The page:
provisions[ plural ]
UK /prəˈvɪʒ.ənz/ US /prəˈvɪʒ.ənz/
supplies of food and other necessary items:
provisions for the journey
Cambridge Dictionary (n.d)
The past few weeks have been interesting. Like everyone else, we have been in lockdown in our house in Sydney.
But unlike a lot of people, Mr T, Marc, Anne and I, are no strangers to self-isolation. Years of cruising around the world meant a dozen ocean passages and remote anchorages with no one around to socialise with.
It wasn’t always fun, and cabin fever hit many a times, to the extent that, in the later years made a point of joining other family boats when we could. For everybody’s sanity. But that was the trade-off for a life of adventure and excitement, where freedom and autonomy were the guiding principles. And we survived, learning to be patient, to occupy ourselves, to appreciate each other’s company and to admire what nature has to offer. More importantly, we never stopped counting our blessing for being in good health, on a safe and well maintained boat, with plenty of provisions to see us to our next destination.
I guess what I am saying is, that we approached this 2020 lockdown as, yet, another long ocean passage ( with the added bonus of internet and non-stop connections now). Fortunate enough to have a roof over our heads, the ability to work and study from home, stay in touch with family and friends online, we have been focusing on “getting to the other side”, keeping healthy and well fed.
With Mr T and I initially considered “at risk”, we started our quarantine earlier than most people. The kids were sent grocery shopping a couple of times and D dropped off a few items as well, until I decided it would be easier for all of us, if we had everything home delivered. It started with the supermarket for all non-perishables. Then, our beloved Farmer’s Markets closed, but thankfully a lot of the stall holders “pivoted” to provide online ordering and home delivery. It probably wasn’t the business model they had in mind, but rolling with the punches is the order of the day and this is how we’ve managed to buy our meat and seafood in the past few weeks.
As for our fruits and vegetables, I initially thought I would grow my own. Seriously, this idea lasted 2 days, until I found out about the Community Organic Project, a local collective offering a weekly box delivery. I started the subscription when we couldn’t leave the house due to full lockdown, and loved it so much that I am still using the service all these weeks later. All produce are organic, sourced from farmers and businesses by Alison. While we have a choice of small or large-sized box, there is no saying in what will be in the box. Alison picks whatever looks good that morning, trying to balance basics like tomatoes and apples, with exotic items for people to try, such as finger limes or cavalo nero. I love the variety and personally look forward to my “Mystery Wednesday Box”, as it takes me out of the cooking rut I sometimes find myself in. So far, I have been experimenting with jerusalem artichoke chips, eggplant gratin and even roasted white choko!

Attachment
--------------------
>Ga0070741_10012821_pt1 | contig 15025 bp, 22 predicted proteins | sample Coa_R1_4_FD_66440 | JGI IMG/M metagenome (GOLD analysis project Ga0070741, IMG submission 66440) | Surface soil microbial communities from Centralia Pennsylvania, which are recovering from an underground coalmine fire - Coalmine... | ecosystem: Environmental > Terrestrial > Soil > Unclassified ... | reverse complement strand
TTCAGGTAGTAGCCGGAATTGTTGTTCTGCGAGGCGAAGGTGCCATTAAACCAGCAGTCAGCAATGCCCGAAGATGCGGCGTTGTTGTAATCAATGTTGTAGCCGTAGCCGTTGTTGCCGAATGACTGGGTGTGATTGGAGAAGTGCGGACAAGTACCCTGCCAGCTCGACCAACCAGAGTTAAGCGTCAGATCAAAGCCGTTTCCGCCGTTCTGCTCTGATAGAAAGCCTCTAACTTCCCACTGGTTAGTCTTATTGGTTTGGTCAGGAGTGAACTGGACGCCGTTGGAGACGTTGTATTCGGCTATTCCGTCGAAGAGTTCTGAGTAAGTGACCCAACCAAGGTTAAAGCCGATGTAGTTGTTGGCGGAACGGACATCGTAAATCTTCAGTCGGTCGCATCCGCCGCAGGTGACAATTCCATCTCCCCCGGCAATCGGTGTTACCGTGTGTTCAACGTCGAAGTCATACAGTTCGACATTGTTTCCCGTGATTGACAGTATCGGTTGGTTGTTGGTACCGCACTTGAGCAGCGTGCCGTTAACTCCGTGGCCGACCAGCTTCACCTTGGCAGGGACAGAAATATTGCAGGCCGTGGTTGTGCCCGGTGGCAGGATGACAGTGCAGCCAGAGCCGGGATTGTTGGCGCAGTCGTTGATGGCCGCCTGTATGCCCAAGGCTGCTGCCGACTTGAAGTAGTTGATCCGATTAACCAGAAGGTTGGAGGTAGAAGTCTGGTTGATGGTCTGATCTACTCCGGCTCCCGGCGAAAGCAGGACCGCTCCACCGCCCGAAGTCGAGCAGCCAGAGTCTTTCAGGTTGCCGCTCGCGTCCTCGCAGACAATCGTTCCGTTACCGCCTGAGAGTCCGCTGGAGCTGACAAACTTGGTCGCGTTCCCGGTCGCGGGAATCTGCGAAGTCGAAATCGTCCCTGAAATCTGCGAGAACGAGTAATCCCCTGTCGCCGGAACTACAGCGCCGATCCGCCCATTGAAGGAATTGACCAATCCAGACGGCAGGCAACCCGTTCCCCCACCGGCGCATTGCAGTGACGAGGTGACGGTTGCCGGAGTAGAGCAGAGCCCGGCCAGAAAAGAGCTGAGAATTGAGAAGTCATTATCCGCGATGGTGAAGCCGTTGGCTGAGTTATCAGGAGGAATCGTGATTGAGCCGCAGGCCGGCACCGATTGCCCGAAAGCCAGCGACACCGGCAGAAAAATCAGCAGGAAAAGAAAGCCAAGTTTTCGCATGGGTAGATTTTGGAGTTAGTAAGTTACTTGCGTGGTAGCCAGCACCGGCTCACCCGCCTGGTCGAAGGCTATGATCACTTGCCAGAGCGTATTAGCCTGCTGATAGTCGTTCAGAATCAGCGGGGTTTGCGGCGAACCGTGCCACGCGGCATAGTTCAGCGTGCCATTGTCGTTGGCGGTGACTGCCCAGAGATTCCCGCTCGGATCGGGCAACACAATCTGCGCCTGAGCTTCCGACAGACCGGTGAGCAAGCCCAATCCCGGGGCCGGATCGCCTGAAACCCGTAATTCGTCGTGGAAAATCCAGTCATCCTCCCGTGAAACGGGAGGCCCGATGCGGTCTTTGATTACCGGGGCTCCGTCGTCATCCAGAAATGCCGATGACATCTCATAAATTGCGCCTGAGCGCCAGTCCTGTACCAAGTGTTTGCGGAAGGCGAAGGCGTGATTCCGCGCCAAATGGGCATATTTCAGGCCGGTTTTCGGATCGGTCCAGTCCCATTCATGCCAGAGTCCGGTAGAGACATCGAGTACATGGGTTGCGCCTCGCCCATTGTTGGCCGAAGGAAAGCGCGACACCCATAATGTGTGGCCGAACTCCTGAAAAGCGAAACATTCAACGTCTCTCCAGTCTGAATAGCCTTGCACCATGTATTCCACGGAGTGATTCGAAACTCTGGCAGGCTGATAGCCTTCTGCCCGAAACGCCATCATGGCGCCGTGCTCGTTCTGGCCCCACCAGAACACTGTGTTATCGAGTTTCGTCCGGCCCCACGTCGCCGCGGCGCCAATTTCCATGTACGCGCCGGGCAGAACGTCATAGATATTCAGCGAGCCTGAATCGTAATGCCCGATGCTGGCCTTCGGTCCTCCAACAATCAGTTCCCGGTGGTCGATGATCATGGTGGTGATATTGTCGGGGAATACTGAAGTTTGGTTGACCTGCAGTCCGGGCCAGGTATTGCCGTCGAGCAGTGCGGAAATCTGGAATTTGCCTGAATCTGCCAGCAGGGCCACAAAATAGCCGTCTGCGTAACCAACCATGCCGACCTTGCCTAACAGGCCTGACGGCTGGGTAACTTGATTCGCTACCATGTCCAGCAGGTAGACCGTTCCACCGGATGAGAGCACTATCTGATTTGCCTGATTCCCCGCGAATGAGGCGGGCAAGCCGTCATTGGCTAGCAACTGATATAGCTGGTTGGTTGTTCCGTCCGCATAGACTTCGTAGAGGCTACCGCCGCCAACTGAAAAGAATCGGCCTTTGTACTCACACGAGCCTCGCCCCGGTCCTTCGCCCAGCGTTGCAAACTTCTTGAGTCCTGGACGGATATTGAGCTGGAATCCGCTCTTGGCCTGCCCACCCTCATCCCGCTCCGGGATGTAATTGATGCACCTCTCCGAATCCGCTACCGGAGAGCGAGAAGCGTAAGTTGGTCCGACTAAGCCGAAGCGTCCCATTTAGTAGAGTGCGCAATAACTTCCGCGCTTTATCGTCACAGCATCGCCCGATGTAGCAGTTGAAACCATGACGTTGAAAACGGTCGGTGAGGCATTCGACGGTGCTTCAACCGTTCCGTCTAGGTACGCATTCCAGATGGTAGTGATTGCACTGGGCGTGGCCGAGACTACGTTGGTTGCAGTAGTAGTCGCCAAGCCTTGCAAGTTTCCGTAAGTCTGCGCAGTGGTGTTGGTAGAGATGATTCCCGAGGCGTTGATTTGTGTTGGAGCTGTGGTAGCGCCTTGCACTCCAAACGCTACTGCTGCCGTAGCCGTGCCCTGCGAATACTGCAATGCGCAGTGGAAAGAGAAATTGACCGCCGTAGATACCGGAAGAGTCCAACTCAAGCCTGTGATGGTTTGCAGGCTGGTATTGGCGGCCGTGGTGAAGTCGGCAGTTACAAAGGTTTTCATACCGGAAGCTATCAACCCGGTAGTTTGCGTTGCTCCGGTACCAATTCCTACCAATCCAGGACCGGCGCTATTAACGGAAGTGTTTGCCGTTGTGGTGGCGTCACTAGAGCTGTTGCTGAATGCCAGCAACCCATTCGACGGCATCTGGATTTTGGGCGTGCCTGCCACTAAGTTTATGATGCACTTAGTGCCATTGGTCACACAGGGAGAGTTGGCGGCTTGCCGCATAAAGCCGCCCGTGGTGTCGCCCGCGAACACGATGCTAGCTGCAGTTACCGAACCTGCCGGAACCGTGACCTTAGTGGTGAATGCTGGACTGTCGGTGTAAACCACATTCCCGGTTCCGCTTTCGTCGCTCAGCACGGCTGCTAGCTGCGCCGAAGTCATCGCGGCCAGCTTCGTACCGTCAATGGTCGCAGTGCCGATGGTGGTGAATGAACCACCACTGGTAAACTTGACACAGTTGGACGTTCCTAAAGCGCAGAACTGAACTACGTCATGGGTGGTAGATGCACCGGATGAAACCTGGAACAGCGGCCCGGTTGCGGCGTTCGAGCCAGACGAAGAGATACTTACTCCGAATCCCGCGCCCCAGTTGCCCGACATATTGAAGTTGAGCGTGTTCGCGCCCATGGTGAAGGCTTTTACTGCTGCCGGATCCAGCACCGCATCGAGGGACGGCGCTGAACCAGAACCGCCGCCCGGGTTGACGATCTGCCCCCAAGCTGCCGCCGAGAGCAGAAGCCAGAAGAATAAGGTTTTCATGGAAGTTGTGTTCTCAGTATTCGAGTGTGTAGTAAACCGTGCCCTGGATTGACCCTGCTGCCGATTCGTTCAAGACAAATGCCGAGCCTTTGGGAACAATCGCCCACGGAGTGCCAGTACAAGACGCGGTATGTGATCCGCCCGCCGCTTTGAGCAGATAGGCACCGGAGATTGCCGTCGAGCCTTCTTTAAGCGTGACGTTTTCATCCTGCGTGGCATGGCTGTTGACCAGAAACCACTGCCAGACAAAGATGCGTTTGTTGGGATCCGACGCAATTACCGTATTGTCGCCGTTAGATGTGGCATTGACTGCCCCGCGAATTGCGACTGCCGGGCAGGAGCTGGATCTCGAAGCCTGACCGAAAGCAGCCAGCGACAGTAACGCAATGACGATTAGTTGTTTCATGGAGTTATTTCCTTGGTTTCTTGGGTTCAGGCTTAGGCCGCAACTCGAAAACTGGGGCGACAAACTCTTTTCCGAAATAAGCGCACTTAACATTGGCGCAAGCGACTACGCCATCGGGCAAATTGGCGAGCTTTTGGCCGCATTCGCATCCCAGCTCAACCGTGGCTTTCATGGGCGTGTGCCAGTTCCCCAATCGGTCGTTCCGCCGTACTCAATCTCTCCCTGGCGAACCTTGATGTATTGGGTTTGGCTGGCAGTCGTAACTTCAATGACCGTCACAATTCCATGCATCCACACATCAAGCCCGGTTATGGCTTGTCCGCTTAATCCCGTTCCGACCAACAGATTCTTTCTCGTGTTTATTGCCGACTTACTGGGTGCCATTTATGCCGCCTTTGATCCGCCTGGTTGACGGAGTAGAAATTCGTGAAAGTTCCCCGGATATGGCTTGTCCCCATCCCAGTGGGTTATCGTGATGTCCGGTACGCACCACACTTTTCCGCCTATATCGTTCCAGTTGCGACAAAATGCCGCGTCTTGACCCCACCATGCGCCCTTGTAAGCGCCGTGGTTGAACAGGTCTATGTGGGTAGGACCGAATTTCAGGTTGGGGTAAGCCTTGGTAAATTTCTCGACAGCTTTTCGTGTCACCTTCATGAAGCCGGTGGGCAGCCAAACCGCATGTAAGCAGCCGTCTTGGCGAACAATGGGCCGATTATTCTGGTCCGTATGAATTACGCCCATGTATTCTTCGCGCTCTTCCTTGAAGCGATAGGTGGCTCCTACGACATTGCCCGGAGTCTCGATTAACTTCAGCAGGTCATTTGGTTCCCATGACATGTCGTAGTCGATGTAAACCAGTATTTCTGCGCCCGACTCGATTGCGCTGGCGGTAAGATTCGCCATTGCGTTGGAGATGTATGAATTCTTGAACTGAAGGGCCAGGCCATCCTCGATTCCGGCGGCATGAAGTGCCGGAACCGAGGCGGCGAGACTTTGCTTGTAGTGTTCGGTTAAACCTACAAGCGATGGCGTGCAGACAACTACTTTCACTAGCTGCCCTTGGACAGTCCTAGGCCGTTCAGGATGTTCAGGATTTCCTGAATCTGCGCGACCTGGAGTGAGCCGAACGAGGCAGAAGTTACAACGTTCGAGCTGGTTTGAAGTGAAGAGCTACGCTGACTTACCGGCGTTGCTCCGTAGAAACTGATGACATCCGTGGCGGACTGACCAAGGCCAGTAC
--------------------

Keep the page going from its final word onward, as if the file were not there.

The fruit offerings though not as varied, are plentiful. Bananas and oranges are the first to disappear, while grapes and apples somewhat always end up in juices or cakes.
I would not go as far to say that our diet is plant based, but we certainly eat a lot more vegetables than we used to, as a result of this new way of provisioning.
Take this provision salad. I first came across it while cruising in Trinidad, 15 years ago. I used to think it was named after the variety of ingredients, then realised it comes from using starchy root vegetables like yams, taro, cassava, or sweet potatoes known in the Caribbean diet as “ground provisions”. In the Caribbeans, these are available year round, they keep stored for a long time, and provide a good source of carbohydrate at a very economical price. For that reason, it used to be a staple on the boat.
It is an easy mix of root and green vegetables, herbs and a dressing. There are no real rules, any veggies you have on hand will do, as will any kind of dressing. Traditionally, people will cut the provisions into cubes, and dice the rest of the vegetables. I am lazy, and tend to cut mine in wedges or rough chunks. The texture might be different but the flavours stay the same.
This is still one of my favourite veggie dish. Not only because it is the perfect way to use up items on their last leg in the crisper, but also because it brings any grilled meat to life! And takes me back to lazy beach barbecues in the Caribbean islands.
Serves 4-6 , as a side
1 kg sweet potatoes ( or any ground provisions, such as taro root or yams ), peeled, boiled and cut into wedges
1 red capsicum, sliced
1 celery stalk ( leaves included ) , sliced ( leaves chopped )
1 handful of salad leaves
1 small cooked beetroot, peeled and cubed
1 red onion, peeled and sliced
1 shallot, trimmed and chopped
1 handful parsley
2/3 cup olive oil
1/3 red wine vinegar
1 tsp garlic, minced
1 tbsp dijon mustard
- In a large bowl, combine the sweet potatoes with the capsicum, celery, green leaves, beetroot, shallots and parsley.
- In a small bowl, combine the olive oil, vinegar, garlic, and mustard. Season with salt and pepper. Whisk until you have a thick emulsion.
- Add to the provision mix and toss to coat evenly.
- Garnish with extra parsley and refrigerate until ready to serve.